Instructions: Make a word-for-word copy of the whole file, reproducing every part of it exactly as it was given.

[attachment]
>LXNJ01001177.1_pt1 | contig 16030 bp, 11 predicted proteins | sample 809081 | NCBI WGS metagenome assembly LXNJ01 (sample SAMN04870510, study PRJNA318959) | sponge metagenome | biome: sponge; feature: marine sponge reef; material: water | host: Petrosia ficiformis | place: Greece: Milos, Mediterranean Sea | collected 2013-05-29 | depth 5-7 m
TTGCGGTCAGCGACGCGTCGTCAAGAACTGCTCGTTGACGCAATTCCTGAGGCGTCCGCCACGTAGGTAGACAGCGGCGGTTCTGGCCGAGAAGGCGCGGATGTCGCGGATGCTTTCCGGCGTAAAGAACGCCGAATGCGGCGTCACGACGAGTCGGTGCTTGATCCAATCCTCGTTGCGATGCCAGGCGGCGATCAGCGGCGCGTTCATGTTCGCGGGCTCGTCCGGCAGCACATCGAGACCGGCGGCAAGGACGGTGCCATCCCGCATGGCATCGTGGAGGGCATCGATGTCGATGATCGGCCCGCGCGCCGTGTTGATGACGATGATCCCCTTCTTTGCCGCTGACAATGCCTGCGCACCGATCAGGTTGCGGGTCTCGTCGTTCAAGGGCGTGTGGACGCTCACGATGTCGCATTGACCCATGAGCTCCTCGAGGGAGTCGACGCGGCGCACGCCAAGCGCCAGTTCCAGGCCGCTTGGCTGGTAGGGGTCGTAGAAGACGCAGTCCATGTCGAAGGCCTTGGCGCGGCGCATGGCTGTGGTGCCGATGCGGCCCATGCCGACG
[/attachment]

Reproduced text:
>LXNJ01001177.1_pt1 | contig 16030 bp, 11 predicted proteins | sample 809081 | NCBI WGS metagenome assembly LXNJ01 (sample SAMN04870510, study PRJNA318959) | sponge metagenome | biome: sponge; feature: marine sponge reef; material: water | host: Petrosia ficiformis | place: Greece: Milos, Mediterranean Sea | collected 2013-05-29 | depth 5-7 m
TTGCGGTCAGCGACGCGTCGTCAAGAACTGCTCGTTGACGCAATTCCTGAGGCGTCCGCCACGTAGGTAGACAGCGGCGGTTCTGGCCGAGAAGGCGCGGATGTCGCGGATGCTTTCCGGCGTAAAGAACGCCGAATGCGGCGTCACGACGAGTCGGTGCTTGATCCAATCCTCGTTGCGATGCCAGGCGGCGATCAGCGGCGCGTTCATGTTCGCGGGCTCGTCCGGCAGCACATCGAGACCGGCGGCAAGGACGGTGCCATCCCGCATGGCATCGTGGAGGGCATCGATGTCGATGATCGGCCCGCGCGCCGTGTTGATGACGATGATCCCCTTCTTTGCCGCTGACAATGCCTGCGCACCGATCAGGTTGCGGGTCTCGTCGTTCAAGGGCGTGTGGACGCTCACGATGTCGCATTGACCCATGAGCTCCTCGAGGGAGTCGACGCGGCGCACGCCAAGCGCCAGTTCCAGGCCGCTTGGCTGGTAGGGGTCGTAGAAGACGCAGTCCATGTCGAAGGCCTTGGCGCGGCGCATGGCTGTGGTGCCGATGCGGCCCATGCCGACG